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Coalition Puts Pressure on Liquor Stores : Crime: Pico-Union and Westlake residents target outlets that sell alcohol to minors and intoxicated patrons and allow loitering on premises.


As part of a snowballing campaign against liquor outlets in Pico-Union and Westlake, parents, health care activists and neighborhood groups are protesting plans by a mini-market to move within one block of an elementary school.

The movement is inspired by the success of community activists in South-Central Los Angeles who have stopped more than 100 liquor stores that were destroyed in the 1992 riots from reopening. Pico-Union and Westlake residents are steadily mounting their own opposition to more than 200 liquor stores in their neighborhood.

About 40 parents of students at Magnolia Avenue School have petitioned the city to prevent the Rancho Market, now three blocks away at 1339 Venice Blvd., from retaining its beer and wine license in its new location.

"We see some terrible spectacles in front of these stores," said Dolores Perez, a mother of three Magnolia Avenue students who says there are three liquor stores near her home. "People are drunk, urinating on walls, insulting women. Sometimes my kids ask, 'Mommy, that man is drinking, huh? Is that bad?' I tell them, 'Yes, it is.' "

A variety of community groups have come to the aid of the parents, including the Clinica Monsignor Oscar A. Romero. The Westlake free clinic's anti-substance abuse task force has spent the past few months planning a campaign to clean up area liquor outlets. It has targeted stores that sell liquor and tobacco to minors, sell liquor to intoxicated patrons or allow loitering on their properties.

The parents' group was created in March by the L.A. Alliance for a Drug Free Community, a federally funded program that sets up substance-abuse prevention groups among parents in schools throughout the city.


With the assistance of the alliance, the clinic and others, the Magnolia Avenue parents submitted their petition, along with the results of a neighborhood survey they conducted, to the city's planning department last Friday.

"If we're successful with one store, we could set a precedent," said Bert Saavedra, a community organizer with the alliance. "Maybe there could be a domino effect, like in South-Central."

John Perica, a zoning administrator who will review the case, said he might block the license transfer if parents prove to him there is enough opposition in the neighborhood. Or, he said, parents could compromise and agree to restrictions such as shorter hours and lighting or fencing around the store.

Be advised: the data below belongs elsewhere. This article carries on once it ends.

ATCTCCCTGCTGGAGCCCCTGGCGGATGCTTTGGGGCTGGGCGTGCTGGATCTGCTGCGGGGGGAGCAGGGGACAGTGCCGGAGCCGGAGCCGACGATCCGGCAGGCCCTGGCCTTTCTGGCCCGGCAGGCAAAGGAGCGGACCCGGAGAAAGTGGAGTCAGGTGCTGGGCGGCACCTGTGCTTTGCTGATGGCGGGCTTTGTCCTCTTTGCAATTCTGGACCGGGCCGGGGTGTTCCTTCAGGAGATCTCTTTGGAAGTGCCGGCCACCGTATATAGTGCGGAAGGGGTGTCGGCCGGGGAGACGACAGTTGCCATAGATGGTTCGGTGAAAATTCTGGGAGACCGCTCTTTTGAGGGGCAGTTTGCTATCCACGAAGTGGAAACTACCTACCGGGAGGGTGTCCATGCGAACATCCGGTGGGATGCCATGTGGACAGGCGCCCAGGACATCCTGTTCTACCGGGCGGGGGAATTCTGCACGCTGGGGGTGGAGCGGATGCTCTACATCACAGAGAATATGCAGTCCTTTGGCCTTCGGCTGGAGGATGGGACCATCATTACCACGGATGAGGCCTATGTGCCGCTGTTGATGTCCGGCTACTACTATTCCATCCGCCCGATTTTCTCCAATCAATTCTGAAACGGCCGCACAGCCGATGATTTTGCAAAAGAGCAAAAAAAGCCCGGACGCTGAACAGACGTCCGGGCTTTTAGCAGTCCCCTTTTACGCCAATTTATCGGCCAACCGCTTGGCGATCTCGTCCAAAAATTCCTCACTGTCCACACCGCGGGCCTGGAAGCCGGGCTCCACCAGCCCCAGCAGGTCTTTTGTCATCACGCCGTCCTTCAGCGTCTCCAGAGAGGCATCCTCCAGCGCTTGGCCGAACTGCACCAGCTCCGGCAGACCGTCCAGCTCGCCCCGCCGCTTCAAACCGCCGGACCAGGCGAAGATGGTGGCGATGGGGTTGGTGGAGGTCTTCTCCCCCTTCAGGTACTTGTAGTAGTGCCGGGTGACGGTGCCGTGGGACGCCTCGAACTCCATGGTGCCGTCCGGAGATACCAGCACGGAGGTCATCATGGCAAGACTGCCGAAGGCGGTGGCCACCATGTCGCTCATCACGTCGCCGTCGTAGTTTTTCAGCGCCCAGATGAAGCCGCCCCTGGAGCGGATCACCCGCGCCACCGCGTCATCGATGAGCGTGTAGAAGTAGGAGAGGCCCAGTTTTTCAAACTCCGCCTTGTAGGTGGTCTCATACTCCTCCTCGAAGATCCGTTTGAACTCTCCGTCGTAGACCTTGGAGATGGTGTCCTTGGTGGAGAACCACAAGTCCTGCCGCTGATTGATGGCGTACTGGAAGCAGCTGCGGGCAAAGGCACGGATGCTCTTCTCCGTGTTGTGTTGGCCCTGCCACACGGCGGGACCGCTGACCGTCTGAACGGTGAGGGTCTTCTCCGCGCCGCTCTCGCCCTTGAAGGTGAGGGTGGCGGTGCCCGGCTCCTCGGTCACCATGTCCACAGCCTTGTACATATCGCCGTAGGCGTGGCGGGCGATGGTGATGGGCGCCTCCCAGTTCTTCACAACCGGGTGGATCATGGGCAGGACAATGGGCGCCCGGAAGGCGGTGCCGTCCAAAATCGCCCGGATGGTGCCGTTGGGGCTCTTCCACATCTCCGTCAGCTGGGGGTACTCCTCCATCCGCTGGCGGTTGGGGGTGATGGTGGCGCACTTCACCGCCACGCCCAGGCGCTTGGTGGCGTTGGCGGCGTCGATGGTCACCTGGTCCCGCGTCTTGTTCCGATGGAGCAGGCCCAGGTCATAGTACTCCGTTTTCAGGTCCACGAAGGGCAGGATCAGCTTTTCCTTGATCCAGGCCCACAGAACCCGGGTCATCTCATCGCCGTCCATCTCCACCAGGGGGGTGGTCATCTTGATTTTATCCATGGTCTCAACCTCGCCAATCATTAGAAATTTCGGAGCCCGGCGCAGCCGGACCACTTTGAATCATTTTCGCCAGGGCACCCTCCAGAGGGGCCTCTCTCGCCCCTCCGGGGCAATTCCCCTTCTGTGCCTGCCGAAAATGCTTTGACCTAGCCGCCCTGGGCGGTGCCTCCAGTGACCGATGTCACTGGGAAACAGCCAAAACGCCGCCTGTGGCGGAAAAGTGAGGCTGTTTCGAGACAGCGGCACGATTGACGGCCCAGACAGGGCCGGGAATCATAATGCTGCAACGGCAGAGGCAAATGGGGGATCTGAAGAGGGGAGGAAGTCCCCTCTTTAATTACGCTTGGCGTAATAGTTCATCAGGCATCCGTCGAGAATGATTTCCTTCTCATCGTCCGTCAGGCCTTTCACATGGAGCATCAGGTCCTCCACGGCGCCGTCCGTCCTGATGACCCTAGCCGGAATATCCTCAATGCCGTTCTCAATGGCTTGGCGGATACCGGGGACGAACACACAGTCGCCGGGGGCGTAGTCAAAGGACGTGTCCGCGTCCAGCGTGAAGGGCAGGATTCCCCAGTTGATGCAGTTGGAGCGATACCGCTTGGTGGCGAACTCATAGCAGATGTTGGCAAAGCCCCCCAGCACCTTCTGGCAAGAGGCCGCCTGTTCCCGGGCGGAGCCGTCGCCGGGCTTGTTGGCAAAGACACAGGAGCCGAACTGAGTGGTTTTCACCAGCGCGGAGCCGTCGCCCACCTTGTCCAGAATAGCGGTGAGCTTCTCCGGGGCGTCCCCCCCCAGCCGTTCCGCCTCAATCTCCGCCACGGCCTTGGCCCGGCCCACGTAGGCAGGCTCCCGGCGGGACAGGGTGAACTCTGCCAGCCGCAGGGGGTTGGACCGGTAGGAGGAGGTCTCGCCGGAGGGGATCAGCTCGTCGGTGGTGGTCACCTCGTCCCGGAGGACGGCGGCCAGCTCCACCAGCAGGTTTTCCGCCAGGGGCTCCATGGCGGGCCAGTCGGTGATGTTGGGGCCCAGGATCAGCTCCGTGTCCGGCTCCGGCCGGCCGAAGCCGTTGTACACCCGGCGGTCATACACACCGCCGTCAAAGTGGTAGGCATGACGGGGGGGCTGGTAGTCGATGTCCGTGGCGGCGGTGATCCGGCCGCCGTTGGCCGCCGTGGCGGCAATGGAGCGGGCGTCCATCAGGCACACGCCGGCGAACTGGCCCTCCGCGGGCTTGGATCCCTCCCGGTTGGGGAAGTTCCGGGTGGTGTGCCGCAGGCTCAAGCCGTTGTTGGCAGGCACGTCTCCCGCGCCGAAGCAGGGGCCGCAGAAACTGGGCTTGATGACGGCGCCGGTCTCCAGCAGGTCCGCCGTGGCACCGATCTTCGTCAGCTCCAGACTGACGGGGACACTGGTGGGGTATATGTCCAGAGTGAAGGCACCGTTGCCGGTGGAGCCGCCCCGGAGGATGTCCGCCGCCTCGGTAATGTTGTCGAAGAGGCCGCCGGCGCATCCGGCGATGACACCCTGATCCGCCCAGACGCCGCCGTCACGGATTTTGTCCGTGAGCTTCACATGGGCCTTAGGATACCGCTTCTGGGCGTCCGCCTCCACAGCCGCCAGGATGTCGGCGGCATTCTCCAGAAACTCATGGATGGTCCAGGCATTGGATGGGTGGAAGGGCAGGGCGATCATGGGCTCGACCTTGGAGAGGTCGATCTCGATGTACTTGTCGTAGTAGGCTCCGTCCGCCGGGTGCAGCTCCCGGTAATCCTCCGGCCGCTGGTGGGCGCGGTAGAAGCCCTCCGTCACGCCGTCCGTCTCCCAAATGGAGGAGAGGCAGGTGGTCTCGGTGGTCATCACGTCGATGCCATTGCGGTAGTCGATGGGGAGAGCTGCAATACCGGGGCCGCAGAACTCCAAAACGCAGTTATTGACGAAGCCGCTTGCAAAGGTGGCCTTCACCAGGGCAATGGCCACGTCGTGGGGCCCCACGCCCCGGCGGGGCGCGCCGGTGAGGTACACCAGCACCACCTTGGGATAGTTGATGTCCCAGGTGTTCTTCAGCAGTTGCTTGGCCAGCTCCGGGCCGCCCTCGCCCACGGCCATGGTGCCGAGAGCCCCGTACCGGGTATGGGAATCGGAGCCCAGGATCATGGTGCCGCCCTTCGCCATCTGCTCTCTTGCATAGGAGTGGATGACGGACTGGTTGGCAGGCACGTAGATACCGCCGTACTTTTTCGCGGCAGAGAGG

Perica said the store, which has been in the neighborhood for 17 years, has a fairly clean record with police and the Department of Alcohol and Beverage Control. This will weigh into his decision, which can be appealed by both the parents and the owner.


Rancho Market owner Keshur Ram, a former high school teacher in his native India, hopes to open the store by mid-July. He says he will employ a security guard outside the store during business hours, from 7 a.m. to 9 p.m., and does not plan to sell single-serving containers of alcohol.

"Beer and wine is not my main business, but if I do not sell it, customers will go to other stores to buy it," said Ram, who estimates he would lose 10% to 15% of his business without liquor sales.

But the parents say they will only be satisfied with a ban on liquor sales.

"It's the same if he sells six-packs, because people can share them," said Maria Garcia, a mother of three. "And security guards will only protect his market from robberies, not the children on the street."

Ram's fear that he will lose sales without a liquor license is a big concern for mini-market owners, said Gena Jin, executive director of the Korean American Grocers' Assn., which represents a large number of liquor store and mini-market owners in South-Central and other parts of the city.

"People always seem to point to liquor stores as problems," she said. "No one pays attention to the positive side. These small markets are crucial to the community because many of these people live far from the nearest supermarket."

But inner-city residents opposed to liquor stores point to the results of a USC study published in the March issue of the American Journal of Public Health that noted a correlation between the number of liquor stores and an area's rate of violent crime.


Police Department statistics show that 14,667 violent crimes--including homicides, assaults, robberies and rapes--were reported for 1994 in Councilman Mike Hernandez's 1st District, which encompasses Pico-Union and Westlake. The Rampart Division, which patrols the area, has a high rate of violent crime compared to other precincts in the city.

Members of Pico-Union en Accion (In Action), Clinica Romero's drug and alcohol abuse prevention task force, recently unveiled a campaign to involve residents in cleaning up stores they feel contribute to crime, public drunkenness and other social ills.

Their goals are smaller than those of activists in South-Central, where residents successfully lobbied the city to impose strict conditions for rebuilding about 150 liquor stores destroyed in the riots. The restrictions prevented most from reopening.

But few stores were damaged in Pico-Union and Westlake, so residents must settle for operating restrictions on most of the liquor outlets.

The clinic's campaign, which grew out of suggestions gathered in a community forum in April, calls for community volunteers to monitor area stores for violations of state and city guidelines. Organizers plan to take their documentation to the city and demand that such stores be cleaned up or shut down.

"We want to bring the community out of its apathy and get people to adopt a more proactive approach," said Gladis Sibrian, a community organizer for the clinic.

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